While playing through the Uncharted series and trying to finally reach level 60 in Diablo III, I still do some retro gaming on the side, mostly on my PSP. In 2011, I had started a legendary RPG series in Dragon Quest, and I played the first three in succession before a year-long break. But the fourth game just had to be played, I had to at least finish the NES entries, though I do not know when, if ever, I’ll go on with the SNES ones. The first game is indeed quite important to the industry as a whole, but just not a very good game – I thought the second and especially the third one were nice improvements. So I expected the fourth one to be at least on the level of its really fun predecessor. And, at the end, I’ve got to say there were certainly some things it did better, but I also sorely missed others.
Game: Dragon Quest IV
Original release: 1990
Territories: Japan, North America (as Dragon Warrior IV)
Dragon Quest IV is the first in the series that tries harder to establish a few memorable characters, and even the villain is rather interesting. The main story, as a whole, is still rather generic, but at least the various characters and the villain’s roles in it put it a step above the first three games. It’s an achievement for the series. Gameplay-wise, the game is split into chapters (the recent DS remake even carries the subtitle “Chapters of the Chosen”). Once you reach the main part of the game, you are forced to rely on AI-controlled allies more than you normally feel comfortable. But fortunately, they are adequate most of the time.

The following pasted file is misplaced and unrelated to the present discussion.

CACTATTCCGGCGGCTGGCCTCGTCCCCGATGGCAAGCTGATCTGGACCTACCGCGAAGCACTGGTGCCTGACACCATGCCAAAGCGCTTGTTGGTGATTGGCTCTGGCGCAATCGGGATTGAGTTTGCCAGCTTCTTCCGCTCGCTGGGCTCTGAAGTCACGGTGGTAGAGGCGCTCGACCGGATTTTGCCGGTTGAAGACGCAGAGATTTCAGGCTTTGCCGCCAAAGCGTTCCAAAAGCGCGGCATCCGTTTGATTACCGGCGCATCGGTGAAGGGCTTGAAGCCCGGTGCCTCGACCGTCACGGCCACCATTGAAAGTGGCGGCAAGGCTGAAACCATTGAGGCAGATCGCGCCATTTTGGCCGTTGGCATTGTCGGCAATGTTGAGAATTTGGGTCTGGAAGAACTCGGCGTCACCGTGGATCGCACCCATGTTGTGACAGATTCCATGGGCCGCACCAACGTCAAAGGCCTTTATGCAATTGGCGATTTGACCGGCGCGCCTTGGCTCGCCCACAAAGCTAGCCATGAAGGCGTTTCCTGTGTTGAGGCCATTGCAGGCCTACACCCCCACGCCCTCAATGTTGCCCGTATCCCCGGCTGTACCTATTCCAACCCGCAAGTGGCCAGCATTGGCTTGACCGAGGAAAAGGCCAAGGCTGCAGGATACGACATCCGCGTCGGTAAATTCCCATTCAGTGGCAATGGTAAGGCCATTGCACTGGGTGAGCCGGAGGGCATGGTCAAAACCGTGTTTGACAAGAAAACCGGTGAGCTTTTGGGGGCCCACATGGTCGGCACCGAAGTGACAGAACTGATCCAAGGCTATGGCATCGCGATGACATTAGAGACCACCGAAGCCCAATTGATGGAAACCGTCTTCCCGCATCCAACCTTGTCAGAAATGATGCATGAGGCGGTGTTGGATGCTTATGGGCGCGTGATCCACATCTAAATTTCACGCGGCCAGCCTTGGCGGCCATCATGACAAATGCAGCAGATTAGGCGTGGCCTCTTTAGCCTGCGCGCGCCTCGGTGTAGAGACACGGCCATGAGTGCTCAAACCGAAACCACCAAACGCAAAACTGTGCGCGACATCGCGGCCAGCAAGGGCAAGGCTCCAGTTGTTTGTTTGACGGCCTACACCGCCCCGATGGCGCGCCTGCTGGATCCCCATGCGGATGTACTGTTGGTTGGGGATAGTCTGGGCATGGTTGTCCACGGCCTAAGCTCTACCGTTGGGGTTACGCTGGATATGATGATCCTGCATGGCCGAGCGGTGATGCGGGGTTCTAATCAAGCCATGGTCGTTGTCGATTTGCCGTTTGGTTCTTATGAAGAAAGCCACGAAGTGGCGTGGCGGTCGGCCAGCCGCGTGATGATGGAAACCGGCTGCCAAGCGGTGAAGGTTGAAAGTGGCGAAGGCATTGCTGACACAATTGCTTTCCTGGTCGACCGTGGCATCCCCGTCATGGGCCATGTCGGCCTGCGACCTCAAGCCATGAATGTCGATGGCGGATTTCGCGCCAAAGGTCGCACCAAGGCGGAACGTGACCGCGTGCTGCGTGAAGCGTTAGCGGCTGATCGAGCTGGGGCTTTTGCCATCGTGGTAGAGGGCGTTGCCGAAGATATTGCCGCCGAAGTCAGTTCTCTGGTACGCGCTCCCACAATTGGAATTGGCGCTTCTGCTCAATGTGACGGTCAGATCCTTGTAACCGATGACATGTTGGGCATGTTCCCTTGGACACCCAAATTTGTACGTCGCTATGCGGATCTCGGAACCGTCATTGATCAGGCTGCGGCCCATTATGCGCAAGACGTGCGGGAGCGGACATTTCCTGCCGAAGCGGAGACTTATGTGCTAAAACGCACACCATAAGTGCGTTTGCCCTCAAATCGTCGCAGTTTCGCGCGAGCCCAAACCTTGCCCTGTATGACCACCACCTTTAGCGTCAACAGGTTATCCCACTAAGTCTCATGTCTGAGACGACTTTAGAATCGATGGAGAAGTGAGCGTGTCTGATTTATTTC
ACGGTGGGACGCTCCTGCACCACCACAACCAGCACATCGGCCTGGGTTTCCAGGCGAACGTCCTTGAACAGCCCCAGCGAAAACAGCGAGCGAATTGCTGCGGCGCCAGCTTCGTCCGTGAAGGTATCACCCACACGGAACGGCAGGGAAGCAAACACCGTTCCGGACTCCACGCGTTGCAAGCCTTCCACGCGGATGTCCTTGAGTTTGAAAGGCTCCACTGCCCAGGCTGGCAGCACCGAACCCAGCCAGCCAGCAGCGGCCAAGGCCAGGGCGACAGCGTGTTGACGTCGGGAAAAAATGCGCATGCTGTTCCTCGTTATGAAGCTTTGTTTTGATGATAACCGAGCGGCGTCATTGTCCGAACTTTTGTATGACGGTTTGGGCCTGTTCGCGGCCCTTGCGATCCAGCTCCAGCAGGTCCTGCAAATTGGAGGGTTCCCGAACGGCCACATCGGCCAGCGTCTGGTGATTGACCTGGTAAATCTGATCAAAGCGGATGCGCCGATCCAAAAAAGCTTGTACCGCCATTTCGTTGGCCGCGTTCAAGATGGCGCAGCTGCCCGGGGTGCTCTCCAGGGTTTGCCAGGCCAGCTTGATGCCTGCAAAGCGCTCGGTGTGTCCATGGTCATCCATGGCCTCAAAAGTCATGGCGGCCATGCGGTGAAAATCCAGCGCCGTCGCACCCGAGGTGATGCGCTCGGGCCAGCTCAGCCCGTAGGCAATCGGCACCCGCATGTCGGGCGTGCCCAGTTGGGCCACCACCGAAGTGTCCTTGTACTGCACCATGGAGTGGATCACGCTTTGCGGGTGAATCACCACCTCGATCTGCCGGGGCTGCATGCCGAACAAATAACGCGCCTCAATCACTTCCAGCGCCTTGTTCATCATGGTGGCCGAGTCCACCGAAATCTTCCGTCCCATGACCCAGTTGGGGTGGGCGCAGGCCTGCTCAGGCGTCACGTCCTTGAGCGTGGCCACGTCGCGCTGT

The screenshots in this review are my own.
NOT ENTIRELY GENERIC STORY
The first three Dragon Quest games featured rather generic, fairy tale-like stories – the hero must defeat the forces of evil and save the world. This main theme remains in Dragon Quest IV, but there is extra flavour through the various main characters are their respective fates. It is a nice evolution from a strictly Dragon Quest perspective, although the end result is still rather lacklustre in comparison to other games in the early 90s. Still, the Dragon Quest games possess a unique charm that also helps – the world, the monsters, the lore will be familiar to people who have played the first games.
As the game is split into several chapters, we get to play as several groups of heroes before the main quest, the one of the Dragon Quest Hero that we get to name, begins. In the first chapters, we get to know about each of these characters and their motives to go on a quest against evil. For some, it’s a life mission, for others, it’s motivated by revenge or money. Everyone in the world is familiar with the prophecy of the young hero who will emerge and defeat the ruler of evil. Everyone, the forces of evil included. And they will do what is in their power to prevent that prophecy from being fulfilled. So the Hero is hunted before he can even start his quest.